Management of cholelithiasis in pediatric patients who undergo bone marrow transplantation.

Journal Article (Journal Article)

PURPOSE: The aim of this study was to determine the incidence, risk factors, and proper management for asymptomatic cholelithiasis in children undergoing bone marrow transplantation (BMT). METHODS: The authors reviewed retrospectively the records of 575 children who underwent bone marrow transplantation at a University bone marrow transplantation unit (BMT) unit between February 1991 and October 1999. Of these patients, 235 underwent abdominal ultrasonography for evaluation of jaundice, sepsis, abdominal pain, or metastasis. To identify risk factors for cholelithiasis, the authors stratified the patients based on their disease and treatment regimen. Finally, the authors analyzed the natural history and management of BMT children with cholelithiasis. RESULTS: The authors identified 20 cases of cholelithiasis (8.5%) in the 235 BMT patients who underwent ultrasonography. Children who underwent BMT to treat bone marrow failure showed a significantly increased risk of cholelithiasis compared with children treated for malignancy (27% v 7.4%; P<.01). Most children (85%) with gallstones did not require surgical intervention. Specifically, 9 (45%) died from their primary disease, 5 (25%) showed sonographic resolution of their gallstones, and 3 (15%) underwent follow-up nonoperatively with persistent cholelithiasis. Three of the 20 patients with gallstones (15%) had signs of acute cholecystitis and underwent surgery. There were no surgical complications or deaths in the operative group. CONCLUSIONS: Cholelithiasis occurs at a high incidence in pediatric bone marrow transplant patients. Children undergoing BMT for bone marrow failure are at higher risk of having gallstones than those being treated for malignancy. Finally, these data support a strategy of nonoperative management for asymptomatic cholelithiasis in this highly selected group of patients.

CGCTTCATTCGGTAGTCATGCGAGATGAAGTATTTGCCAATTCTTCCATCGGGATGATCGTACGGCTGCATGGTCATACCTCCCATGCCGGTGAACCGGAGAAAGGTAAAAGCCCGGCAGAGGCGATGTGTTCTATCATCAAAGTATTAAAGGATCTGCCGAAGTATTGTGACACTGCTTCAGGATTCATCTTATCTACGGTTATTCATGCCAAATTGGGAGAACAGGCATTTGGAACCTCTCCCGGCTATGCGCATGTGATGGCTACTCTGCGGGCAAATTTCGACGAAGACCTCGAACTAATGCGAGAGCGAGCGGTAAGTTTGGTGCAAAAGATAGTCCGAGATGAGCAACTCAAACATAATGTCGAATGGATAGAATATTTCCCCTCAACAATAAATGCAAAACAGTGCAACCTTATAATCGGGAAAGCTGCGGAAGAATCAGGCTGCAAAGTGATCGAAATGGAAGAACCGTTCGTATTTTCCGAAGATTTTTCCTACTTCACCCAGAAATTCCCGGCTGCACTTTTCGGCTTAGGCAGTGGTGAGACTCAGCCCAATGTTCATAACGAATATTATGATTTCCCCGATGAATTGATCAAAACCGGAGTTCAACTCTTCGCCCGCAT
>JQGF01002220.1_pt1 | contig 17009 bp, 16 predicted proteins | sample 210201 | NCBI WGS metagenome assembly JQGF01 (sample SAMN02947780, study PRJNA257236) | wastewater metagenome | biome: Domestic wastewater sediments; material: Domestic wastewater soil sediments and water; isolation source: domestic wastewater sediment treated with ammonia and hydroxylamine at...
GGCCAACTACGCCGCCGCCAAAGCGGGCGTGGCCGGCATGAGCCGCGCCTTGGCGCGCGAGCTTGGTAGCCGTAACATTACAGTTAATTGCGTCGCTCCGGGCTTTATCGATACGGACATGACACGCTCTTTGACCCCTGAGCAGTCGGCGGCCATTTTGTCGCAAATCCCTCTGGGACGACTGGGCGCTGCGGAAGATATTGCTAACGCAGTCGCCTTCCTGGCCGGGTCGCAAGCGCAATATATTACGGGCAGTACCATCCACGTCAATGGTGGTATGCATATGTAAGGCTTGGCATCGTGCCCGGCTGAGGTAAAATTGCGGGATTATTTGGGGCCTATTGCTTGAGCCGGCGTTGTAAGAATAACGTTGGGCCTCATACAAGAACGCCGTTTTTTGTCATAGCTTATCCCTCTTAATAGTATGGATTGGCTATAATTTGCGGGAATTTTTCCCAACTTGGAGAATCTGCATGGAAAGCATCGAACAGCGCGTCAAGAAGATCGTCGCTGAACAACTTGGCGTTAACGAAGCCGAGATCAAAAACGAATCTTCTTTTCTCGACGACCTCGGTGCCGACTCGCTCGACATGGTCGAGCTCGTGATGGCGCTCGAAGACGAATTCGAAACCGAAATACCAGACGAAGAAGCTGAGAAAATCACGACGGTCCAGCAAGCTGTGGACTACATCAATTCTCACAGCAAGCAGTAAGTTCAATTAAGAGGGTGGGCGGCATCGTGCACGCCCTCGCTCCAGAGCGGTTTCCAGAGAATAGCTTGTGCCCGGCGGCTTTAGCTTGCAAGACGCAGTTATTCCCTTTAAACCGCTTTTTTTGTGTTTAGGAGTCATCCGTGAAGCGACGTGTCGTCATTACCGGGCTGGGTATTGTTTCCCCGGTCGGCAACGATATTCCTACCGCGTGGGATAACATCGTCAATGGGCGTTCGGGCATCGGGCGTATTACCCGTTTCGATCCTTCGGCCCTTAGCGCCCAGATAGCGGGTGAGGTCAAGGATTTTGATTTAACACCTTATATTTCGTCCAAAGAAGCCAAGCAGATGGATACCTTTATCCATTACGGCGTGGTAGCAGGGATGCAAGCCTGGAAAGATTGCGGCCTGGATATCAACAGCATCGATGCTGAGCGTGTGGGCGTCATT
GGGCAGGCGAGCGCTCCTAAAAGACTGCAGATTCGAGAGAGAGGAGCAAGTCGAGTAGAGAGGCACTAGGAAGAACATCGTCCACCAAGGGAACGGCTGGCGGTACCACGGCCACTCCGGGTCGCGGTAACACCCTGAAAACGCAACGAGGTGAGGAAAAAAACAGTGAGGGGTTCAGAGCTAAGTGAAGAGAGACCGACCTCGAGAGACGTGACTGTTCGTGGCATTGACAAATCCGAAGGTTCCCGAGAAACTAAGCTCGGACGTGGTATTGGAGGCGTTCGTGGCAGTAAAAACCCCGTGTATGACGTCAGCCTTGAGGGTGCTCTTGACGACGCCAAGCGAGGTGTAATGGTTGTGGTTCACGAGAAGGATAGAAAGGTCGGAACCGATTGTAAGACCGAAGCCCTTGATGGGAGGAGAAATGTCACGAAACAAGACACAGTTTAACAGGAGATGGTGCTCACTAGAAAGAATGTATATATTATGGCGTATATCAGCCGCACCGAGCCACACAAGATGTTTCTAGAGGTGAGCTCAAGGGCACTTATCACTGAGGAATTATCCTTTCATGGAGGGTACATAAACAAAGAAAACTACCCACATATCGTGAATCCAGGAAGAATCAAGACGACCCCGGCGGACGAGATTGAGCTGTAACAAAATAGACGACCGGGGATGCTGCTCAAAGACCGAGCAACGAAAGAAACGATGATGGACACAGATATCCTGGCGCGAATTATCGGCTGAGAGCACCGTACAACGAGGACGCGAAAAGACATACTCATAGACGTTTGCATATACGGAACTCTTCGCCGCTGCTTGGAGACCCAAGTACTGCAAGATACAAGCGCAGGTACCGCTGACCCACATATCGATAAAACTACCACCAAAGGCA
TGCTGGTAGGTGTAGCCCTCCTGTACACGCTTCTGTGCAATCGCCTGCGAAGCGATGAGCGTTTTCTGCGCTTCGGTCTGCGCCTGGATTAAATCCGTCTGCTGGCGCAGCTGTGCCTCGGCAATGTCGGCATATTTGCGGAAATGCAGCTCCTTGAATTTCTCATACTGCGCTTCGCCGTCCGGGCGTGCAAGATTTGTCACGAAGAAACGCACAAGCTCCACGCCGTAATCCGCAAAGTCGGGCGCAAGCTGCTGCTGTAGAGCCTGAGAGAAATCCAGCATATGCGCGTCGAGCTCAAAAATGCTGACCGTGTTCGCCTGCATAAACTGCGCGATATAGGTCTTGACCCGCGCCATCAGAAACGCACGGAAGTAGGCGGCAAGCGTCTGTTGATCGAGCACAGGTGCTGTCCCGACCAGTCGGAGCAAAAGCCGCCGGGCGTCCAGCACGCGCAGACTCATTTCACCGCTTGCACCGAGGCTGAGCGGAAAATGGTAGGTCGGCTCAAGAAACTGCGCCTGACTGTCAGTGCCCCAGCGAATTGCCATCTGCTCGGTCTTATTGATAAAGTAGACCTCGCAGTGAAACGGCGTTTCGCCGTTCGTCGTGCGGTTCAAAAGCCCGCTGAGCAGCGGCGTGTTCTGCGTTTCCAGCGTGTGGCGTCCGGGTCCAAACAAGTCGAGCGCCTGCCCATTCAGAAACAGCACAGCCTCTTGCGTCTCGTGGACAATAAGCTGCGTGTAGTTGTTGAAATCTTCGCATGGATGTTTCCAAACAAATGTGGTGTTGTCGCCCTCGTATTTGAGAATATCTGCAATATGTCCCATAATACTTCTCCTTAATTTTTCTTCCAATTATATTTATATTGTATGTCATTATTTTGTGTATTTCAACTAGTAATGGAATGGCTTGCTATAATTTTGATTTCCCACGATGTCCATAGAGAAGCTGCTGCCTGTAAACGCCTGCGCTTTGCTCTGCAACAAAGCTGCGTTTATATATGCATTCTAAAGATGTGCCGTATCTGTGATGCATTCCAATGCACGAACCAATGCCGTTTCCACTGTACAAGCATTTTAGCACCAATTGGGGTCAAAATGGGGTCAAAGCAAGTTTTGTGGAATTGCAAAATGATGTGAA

Full Text

Duke Authors

Cited Authors

  • Safford, SD; Safford, KM; Martin, P; Rice, H; Kurtzberg, J; Skinner, MA

Published Date

  • January 2001

Published In

Volume / Issue

  • 36 / 1

Start / End Page

  • 86 - 90

PubMed ID

  • 11150443

International Standard Serial Number (ISSN)

  • 0022-3468

Digital Object Identifier (DOI)

  • 10.1053/jpsu.2001.20016


  • eng

Conference Location

  • United States